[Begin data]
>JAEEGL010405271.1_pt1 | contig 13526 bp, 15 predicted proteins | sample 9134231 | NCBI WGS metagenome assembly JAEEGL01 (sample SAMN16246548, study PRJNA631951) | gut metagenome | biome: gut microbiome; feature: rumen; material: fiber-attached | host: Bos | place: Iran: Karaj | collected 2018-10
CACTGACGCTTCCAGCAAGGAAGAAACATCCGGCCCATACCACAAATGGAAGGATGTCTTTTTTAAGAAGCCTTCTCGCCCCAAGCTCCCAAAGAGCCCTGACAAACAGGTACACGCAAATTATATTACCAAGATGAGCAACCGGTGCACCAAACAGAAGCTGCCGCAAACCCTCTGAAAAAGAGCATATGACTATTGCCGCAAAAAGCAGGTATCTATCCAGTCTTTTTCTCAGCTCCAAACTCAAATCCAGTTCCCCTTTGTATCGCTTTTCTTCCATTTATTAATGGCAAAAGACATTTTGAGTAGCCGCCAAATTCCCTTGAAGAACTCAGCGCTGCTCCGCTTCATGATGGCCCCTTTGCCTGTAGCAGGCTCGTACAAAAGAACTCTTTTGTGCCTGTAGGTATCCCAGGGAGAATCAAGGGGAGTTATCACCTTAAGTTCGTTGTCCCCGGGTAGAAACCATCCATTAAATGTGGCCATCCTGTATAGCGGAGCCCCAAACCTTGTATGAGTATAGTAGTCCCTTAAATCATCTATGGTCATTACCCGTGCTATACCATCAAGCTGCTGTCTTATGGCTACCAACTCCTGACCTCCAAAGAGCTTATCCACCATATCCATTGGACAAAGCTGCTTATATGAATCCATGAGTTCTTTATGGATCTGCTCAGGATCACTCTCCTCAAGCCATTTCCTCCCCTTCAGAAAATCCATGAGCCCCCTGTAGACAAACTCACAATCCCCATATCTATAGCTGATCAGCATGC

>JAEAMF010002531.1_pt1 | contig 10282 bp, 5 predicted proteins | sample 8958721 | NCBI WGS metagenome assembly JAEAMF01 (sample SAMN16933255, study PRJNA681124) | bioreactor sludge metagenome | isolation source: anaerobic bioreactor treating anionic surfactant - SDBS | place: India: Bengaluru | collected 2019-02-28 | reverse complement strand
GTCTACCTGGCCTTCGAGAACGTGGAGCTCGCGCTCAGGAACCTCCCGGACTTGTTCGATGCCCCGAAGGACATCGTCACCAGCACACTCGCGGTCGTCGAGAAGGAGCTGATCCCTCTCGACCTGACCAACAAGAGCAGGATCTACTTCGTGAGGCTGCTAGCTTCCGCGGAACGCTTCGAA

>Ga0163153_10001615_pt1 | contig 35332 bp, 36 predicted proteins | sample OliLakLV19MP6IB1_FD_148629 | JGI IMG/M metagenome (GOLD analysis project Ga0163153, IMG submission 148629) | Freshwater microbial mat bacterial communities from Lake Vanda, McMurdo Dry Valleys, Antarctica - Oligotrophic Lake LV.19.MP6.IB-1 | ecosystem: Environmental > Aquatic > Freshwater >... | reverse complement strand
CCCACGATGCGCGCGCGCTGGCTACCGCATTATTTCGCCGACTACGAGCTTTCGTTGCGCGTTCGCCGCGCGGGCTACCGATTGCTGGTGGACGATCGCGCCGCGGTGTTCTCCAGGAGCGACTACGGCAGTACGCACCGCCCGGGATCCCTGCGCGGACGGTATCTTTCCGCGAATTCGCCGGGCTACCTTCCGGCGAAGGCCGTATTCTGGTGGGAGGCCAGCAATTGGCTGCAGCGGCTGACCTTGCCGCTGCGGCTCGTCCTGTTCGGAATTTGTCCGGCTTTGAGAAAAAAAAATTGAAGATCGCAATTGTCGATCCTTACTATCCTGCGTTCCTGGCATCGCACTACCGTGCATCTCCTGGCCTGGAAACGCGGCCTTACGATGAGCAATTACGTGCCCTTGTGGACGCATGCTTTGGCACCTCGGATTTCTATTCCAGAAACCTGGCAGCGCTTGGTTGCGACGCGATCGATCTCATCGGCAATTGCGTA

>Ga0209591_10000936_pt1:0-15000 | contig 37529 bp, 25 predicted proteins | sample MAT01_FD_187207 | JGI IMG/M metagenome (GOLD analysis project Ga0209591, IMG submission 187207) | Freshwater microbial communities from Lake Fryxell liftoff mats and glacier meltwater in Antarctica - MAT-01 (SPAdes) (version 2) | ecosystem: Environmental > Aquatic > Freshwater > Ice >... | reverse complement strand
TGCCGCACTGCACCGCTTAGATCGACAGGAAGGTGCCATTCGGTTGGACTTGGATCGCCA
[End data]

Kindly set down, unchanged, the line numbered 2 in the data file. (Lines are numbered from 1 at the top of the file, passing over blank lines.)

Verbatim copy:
CACTGACGCTTCCAGCAAGGAAGAAACATCCGGCCCATACCACAAATGGAAGGATGTCTTTTTTAAGAAGCCTTCTCGCCCCAAGCTCCCAAAGAGCCCTGACAAACAGGTACACGCAAATTATATTACCAAGATGAGCAACCGGTGCACCAAACAGAAGCTGCCGCAAACCCTCTGAAAAAGAGCATATGACTATTGCCGCAAAAAGCAGGTATCTATCCAGTCTTTTTCTCAGCTCCAAACTCAAATCCAGTTCCCCTTTGTATCGCTTTTCTTCCATTTATTAATGGCAAAAGACATTTTGAGTAGCCGCCAAATTCCCTTGAAGAACTCAGCGCTGCTCCGCTTCATGATGGCCCCTTTGCCTGTAGCAGGCTCGTACAAAAGAACTCTTTTGTGCCTGTAGGTATCCCAGGGAGAATCAAGGGGAGTTATCACCTTAAGTTCGTTGTCCCCGGGTAGAAACCATCCATTAAATGTGGCCATCCTGTATAGCGGAGCCCCAAACCTTGTATGAGTATAGTAGTCCCTTAAATCATCTATGGTCATTACCCGTGCTATACCATCAAGCTGCTGTCTTATGGCTACCAACTCCTGACCTCCAAAGAGCTTATCCACCATATCCATTGGACAAAGCTGCTTATATGAATCCATGAGTTCTTTATGGATCTGCTCAGGATCACTCTCCTCAAGCCATTTCCTCCCCTTCAGAAAATCCATGAGCCCCCTGTAGACAAACTCACAATCCCCATATCTATAGCTGATCAGCATGC